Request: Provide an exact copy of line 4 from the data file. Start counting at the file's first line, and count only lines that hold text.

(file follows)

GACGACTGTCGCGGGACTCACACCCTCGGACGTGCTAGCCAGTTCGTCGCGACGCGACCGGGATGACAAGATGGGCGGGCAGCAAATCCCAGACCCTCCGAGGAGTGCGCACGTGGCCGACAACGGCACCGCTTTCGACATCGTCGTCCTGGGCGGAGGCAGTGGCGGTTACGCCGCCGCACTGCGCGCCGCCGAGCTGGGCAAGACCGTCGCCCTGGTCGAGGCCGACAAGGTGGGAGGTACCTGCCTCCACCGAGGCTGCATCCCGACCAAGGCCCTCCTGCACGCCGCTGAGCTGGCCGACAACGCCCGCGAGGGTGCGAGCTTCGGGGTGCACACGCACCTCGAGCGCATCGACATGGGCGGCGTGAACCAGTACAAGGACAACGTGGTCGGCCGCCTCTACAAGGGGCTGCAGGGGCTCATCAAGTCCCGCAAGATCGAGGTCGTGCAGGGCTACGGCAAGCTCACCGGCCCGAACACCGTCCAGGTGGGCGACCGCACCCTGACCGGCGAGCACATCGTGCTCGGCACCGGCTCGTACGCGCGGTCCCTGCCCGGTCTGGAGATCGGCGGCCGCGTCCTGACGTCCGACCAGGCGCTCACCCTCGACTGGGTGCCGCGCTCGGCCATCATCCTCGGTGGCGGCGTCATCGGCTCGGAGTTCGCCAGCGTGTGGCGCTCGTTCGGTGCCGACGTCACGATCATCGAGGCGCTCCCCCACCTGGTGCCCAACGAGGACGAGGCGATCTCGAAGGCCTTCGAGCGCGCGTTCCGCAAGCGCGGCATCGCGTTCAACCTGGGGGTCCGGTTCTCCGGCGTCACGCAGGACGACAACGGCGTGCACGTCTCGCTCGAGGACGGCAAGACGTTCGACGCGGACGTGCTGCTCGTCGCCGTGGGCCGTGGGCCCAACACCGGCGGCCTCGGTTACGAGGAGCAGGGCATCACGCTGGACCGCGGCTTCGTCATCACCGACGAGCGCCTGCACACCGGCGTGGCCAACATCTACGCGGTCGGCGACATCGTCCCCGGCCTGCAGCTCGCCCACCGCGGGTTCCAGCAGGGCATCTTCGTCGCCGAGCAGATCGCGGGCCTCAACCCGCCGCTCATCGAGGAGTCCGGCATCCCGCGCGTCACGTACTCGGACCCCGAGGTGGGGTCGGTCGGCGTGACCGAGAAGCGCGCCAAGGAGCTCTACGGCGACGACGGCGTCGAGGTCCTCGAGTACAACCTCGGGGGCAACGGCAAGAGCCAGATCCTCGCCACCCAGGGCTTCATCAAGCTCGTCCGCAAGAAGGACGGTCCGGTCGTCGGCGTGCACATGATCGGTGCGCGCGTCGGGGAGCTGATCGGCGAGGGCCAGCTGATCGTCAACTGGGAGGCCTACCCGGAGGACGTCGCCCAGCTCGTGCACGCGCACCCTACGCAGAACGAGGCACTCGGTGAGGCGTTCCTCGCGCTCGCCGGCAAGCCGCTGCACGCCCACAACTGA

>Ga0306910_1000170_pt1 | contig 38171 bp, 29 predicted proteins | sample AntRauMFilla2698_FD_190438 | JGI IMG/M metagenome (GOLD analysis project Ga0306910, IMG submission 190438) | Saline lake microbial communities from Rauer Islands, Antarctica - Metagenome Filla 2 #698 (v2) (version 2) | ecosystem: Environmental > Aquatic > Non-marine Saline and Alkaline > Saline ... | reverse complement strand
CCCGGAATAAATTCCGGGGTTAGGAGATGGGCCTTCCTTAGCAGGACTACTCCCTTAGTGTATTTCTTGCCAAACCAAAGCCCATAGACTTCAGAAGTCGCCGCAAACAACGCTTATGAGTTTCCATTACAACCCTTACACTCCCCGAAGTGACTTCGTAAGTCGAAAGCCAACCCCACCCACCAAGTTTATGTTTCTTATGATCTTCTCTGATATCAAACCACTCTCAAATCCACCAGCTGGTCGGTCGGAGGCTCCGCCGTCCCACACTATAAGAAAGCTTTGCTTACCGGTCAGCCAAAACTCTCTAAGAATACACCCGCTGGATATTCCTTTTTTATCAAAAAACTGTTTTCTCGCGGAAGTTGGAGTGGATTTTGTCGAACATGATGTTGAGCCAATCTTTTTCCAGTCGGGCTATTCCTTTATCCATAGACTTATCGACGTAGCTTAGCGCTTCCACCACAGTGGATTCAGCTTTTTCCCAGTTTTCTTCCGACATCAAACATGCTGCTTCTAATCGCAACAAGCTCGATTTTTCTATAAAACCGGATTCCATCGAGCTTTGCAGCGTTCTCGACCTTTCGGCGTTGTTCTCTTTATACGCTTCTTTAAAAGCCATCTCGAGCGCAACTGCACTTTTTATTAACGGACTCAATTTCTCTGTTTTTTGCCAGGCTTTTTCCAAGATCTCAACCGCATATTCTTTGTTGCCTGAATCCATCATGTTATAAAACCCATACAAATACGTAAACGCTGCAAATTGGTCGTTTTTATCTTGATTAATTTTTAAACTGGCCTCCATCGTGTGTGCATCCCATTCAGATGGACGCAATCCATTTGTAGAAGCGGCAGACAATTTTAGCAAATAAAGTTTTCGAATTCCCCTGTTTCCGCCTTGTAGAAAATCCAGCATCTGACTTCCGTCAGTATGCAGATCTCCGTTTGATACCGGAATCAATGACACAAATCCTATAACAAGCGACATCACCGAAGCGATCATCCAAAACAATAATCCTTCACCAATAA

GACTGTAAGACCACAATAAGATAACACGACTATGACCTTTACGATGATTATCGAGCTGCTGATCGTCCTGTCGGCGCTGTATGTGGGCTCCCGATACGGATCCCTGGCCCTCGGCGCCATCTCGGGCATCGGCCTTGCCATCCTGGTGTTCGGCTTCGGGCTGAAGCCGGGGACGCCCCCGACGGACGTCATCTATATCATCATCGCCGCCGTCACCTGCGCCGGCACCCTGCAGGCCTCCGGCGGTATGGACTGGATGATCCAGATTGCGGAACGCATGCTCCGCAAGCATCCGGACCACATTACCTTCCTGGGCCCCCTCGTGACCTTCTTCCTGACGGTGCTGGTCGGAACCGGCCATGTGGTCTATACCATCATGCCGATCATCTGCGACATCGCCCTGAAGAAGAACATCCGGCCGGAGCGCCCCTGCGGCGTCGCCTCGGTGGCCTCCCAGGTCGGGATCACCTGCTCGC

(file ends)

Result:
GACTGTAAGACCACAATAAGATAACACGACTATGACCTTTACGATGATTATCGAGCTGCTGATCGTCCTGTCGGCGCTGTATGTGGGCTCCCGATACGGATCCCTGGCCCTCGGCGCCATCTCGGGCATCGGCCTTGCCATCCTGGTGTTCGGCTTCGGGCTGAAGCCGGGGACGCCCCCGACGGACGTCATCTATATCATCATCGCCGCCGTCACCTGCGCCGGCACCCTGCAGGCCTCCGGCGGTATGGACTGGATGATCCAGATTGCGGAACGCATGCTCCGCAAGCATCCGGACCACATTACCTTCCTGGGCCCCCTCGTGACCTTCTTCCTGACGGTGCTGGTCGGAACCGGCCATGTGGTCTATACCATCATGCCGATCATCTGCGACATCGCCCTGAAGAAGAACATCCGGCCGGAGCGCCCCTGCGGCGTCGCCTCGGTGGCCTCCCAGGTCGGGATCACCTGCTCGC